Jukeboxes got their name from the "juke-joints" or dance halls that all seemed to have one of these coin operated music machines.
Tulsan Dorian Dolph's family has been in the jukebox business for almost 75 years. News on 6 reporter Rick Wells, shows us that's it's not just a record collection, its business.
Coin operated music machines has been the family business since his dad started it in 1929 and Dorian Dolph has accumulated lots of records. "I've got about a half a million 45's."
From the 50â€™s thru the late 80's juke boxes played 45's almost exclusively. He says they'd buy maybe 200 copies of a new record, as they rotated the songs off the machines theyâ€™d save 3 or 4. â€œWe'd sell the rest to waitresses or clients in a bar for a quarter a piece." So that's how you accumulate 500,000 records.
There are racks and racks of these old records. "There not all in here, I have cases and cases of them in the warehouse." If you can remember the music, you probably have to wear reading glasses to read the labels.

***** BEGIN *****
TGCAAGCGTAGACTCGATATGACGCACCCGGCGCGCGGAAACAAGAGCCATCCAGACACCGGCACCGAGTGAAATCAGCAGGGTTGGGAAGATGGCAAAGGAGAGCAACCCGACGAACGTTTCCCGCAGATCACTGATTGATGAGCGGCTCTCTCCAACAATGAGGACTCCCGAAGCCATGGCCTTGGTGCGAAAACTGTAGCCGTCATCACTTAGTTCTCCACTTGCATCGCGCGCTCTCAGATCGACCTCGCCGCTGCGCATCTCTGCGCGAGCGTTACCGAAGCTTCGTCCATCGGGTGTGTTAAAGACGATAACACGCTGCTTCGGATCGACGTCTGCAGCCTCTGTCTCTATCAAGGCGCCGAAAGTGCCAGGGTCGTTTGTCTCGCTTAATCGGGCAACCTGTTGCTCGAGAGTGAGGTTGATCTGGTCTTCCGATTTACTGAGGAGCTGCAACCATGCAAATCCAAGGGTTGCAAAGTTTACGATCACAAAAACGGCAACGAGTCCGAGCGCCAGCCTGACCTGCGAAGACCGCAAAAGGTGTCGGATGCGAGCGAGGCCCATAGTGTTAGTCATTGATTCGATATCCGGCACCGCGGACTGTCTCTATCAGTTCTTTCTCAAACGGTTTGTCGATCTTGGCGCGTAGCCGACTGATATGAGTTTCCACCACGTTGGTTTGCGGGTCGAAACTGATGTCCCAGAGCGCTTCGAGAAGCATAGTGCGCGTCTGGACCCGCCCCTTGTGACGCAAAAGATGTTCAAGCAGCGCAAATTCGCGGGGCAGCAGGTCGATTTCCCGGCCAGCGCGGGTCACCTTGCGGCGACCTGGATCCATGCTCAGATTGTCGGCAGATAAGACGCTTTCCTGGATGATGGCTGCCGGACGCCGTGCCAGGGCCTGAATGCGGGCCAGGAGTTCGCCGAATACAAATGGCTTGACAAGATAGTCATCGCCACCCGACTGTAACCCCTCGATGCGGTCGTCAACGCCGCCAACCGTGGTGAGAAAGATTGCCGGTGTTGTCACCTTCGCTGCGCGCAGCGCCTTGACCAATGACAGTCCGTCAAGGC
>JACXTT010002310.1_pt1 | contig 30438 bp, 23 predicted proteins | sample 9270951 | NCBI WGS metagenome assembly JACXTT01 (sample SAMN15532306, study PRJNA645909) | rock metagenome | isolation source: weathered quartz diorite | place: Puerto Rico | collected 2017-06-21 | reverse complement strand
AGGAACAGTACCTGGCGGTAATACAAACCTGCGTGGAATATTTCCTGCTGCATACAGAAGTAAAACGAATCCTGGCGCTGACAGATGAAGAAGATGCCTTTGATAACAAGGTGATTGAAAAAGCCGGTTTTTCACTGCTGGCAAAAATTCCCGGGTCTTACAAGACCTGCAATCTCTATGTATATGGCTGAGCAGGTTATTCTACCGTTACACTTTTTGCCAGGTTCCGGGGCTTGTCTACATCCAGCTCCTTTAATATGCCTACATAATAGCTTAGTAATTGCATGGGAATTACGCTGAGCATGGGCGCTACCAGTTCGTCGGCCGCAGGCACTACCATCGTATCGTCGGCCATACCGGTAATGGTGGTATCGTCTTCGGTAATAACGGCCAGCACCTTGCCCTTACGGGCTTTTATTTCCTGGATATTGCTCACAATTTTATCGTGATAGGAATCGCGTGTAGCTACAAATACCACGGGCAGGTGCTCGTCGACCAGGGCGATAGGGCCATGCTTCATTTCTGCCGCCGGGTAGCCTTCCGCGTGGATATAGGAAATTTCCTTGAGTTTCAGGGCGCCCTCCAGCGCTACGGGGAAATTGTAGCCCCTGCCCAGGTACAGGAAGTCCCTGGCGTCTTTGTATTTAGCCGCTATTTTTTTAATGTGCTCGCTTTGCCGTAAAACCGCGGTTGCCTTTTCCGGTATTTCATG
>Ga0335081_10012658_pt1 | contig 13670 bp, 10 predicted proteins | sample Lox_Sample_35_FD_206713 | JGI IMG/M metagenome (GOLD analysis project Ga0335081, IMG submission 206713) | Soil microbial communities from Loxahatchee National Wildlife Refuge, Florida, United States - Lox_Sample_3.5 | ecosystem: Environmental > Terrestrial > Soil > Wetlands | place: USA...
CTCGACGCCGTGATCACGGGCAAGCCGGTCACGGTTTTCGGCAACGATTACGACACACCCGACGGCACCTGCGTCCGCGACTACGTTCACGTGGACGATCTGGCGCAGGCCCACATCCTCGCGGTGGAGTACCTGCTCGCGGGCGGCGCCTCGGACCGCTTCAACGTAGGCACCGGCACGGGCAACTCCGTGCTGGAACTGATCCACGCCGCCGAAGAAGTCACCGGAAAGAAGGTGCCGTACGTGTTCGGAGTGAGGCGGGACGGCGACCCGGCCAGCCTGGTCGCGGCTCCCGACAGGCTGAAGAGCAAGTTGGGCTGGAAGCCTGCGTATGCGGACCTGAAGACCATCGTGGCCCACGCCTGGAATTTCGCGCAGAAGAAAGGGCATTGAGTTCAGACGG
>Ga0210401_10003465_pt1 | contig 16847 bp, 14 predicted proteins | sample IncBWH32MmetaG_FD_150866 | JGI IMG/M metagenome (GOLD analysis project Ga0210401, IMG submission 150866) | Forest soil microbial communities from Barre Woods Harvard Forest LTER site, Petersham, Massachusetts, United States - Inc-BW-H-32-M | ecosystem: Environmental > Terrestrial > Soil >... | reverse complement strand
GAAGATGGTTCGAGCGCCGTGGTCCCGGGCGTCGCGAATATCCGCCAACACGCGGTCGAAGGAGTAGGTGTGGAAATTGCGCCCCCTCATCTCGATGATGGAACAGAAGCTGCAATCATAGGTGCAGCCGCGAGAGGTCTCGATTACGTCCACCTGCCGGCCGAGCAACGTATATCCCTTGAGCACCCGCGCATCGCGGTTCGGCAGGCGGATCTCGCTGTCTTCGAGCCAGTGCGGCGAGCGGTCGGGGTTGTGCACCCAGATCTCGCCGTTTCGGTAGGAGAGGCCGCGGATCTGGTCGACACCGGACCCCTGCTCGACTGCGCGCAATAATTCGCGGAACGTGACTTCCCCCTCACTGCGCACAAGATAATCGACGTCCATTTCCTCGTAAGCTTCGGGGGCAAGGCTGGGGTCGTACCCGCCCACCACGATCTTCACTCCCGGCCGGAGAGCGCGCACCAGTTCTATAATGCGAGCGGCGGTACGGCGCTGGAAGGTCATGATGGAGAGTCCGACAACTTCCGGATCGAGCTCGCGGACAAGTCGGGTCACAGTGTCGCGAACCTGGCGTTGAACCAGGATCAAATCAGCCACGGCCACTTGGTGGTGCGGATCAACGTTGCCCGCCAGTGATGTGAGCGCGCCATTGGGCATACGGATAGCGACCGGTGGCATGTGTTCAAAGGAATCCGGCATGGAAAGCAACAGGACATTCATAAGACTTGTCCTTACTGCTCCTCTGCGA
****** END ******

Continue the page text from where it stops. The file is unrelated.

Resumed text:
Most machines now play CD's. 100 CD's come to about 1,400 songs.
The business is headed toward Internet hookups with downloadable music. Reminiscent, of something called the automatic hostess. Back in the 40's, kind of a jukebox alternative. There was a speaker box, on the wall, with a phone hookup to a music headquarters, with several turntables. You requested a song, the hostess would play it and you'd hear it in the bar over a phone line.
Most of us who fondly remember jukeboxes remember these pieces of history. You put in your money, pushed the button for the song, then watched and listened.
Dolph Distributing will rent out the old 45 machines for private parties and if you know what music you want on it, chances are good they have it in their library.